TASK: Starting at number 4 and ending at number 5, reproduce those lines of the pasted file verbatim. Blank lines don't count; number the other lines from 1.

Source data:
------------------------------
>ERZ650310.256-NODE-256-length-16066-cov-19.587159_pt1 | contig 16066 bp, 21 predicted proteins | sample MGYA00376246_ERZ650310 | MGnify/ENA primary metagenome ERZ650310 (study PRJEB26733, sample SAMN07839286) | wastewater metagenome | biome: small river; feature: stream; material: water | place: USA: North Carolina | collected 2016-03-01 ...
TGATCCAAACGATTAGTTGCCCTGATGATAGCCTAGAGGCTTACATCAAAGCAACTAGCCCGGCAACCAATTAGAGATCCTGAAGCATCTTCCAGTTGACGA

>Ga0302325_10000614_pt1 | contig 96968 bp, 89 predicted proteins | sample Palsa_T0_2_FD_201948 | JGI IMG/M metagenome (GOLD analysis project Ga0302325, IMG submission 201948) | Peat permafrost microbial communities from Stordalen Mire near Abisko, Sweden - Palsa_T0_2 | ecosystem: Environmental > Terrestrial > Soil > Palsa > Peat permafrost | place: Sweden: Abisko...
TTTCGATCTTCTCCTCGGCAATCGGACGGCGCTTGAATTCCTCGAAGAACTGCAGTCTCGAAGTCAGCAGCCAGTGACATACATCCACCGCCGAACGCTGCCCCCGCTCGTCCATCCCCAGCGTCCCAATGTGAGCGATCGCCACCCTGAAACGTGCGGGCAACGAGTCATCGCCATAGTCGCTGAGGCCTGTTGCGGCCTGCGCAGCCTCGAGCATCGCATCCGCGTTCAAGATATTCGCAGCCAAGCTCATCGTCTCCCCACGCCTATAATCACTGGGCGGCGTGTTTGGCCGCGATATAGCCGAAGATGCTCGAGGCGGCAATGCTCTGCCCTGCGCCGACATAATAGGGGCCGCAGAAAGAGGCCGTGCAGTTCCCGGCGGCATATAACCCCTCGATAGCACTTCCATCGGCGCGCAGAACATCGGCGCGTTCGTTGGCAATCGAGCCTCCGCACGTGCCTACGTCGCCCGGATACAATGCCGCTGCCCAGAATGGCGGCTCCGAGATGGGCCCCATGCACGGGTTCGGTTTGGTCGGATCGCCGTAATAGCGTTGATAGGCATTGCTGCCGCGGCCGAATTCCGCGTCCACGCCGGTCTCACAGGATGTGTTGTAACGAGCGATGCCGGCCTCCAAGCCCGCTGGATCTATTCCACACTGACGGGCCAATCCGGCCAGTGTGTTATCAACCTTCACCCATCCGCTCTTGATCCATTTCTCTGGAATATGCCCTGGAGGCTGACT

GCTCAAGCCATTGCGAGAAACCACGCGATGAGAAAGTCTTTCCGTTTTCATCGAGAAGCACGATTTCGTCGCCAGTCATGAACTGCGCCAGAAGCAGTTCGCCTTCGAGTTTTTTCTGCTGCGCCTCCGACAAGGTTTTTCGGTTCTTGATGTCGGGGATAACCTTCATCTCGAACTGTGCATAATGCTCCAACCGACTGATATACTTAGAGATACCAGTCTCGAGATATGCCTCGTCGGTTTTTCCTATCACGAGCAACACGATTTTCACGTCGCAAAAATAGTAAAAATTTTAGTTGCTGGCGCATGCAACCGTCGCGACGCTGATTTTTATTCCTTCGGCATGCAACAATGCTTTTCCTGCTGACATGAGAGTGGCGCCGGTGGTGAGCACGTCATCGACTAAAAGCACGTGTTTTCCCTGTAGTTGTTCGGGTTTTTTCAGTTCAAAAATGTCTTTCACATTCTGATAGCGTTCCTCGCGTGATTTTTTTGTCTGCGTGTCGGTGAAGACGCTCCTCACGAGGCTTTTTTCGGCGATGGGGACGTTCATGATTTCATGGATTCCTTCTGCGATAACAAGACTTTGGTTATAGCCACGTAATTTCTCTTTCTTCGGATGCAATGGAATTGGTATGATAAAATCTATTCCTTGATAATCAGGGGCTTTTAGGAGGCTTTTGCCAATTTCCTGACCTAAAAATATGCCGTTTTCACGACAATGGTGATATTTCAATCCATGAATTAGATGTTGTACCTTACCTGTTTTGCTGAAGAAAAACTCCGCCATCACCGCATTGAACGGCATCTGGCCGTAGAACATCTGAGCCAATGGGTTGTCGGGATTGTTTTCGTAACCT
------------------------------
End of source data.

TTTCGATCTTCTCCTCGGCAATCGGACGGCGCTTGAATTCCTCGAAGAACTGCAGTCTCGAAGTCAGCAGCCAGTGACATACATCCACCGCCGAACGCTGCCCCCGCTCGTCCATCCCCAGCGTCCCAATGTGAGCGATCGCCACCCTGAAACGTGCGGGCAACGAGTCATCGCCATAGTCGCTGAGGCCTGTTGCGGCCTGCGCAGCCTCGAGCATCGCATCCGCGTTCAAGATATTCGCAGCCAAGCTCATCGTCTCCCCACGCCTATAATCACTGGGCGGCGTGTTTGGCCGCGATATAGCCGAAGATGCTCGAGGCGGCAATGCTCTGCCCTGCGCCGACATAATAGGGGCCGCAGAAAGAGGCCGTGCAGTTCCCGGCGGCATATAACCCCTCGATAGCACTTCCATCGGCGCGCAGAACATCGGCGCGTTCGTTGGCAATCGAGCCTCCGCACGTGCCTACGTCGCCCGGATACAATGCCGCTGCCCAGAATGGCGGCTCCGAGATGGGCCCCATGCACGGGTTCGGTTTGGTCGGATCGCCGTAATAGCGTTGATAGGCATTGCTGCCGCGGCCGAATTCCGCGTCCACGCCGGTCTCACAGGATGTGTTGTAACGAGCGATGCCGGCCTCCAAGCCCGCTGGATCTATTCCACACTGACGGGCCAATCCGGCCAGTGTGTTATCAACCTTCACCCATCCGCTCTTGATCCATTTCTCTGGAATATGCCCTGGAGGCTGACT

GCTCAAGCCATTGCGAGAAACCACGCGATGAGAAAGTCTTTCCGTTTTCATCGAGAAGCACGATTTCGTCGCCAGTCATGAACTGCGCCAGAAGCAGTTCGCCTTCGAGTTTTTTCTGCTGCGCCTCCGACAAGGTTTTTCGGTTCTTGATGTCGGGGATAACCTTCATCTCGAACTGTGCATAATGCTCCAACCGACTGATATACTTAGAGATACCAGTCTCGAGATATGCCTCGTCGGTTTTTCCTATCACGAGCAACACGATTTTCACGTCGCAAAAATAGTAAAAATTTTAGTTGCTGGCGCATGCAACCGTCGCGACGCTGATTTTTATTCCTTCGGCATGCAACAATGCTTTTCCTGCTGACATGAGAGTGGCGCCGGTGGTGAGCACGTCATCGACTAAAAGCACGTGTTTTCCCTGTAGTTGTTCGGGTTTTTTCAGTTCAAAAATGTCTTTCACATTCTGATAGCGTTCCTCGCGTGATTTTTTTGTCTGCGTGTCGGTGAAGACGCTCCTCACGAGGCTTTTTTCGGCGATGGGGACGTTCATGATTTCATGGATTCCTTCTGCGATAACAAGACTTTGGTTATAGCCACGTAATTTCTCTTTCTTCGGATGCAATGGAATTGGTATGATAAAATCTATTCCTTGATAATCAGGGGCTTTTAGGAGGCTTTTGCCAATTTCCTGACCTAAAAATATGCCGTTTTCACGACAATGGTGATATTTCAATCCATGAATTAGATGTTGTACCTTACCTGTTTTGCTGAAGAAAAACTCCGCCATCACCGCATTGAACGGCATCTGGCCGTAGAACATCTGAGCCAATGGGTTGTCGGGATTGTTTTCGTAACCT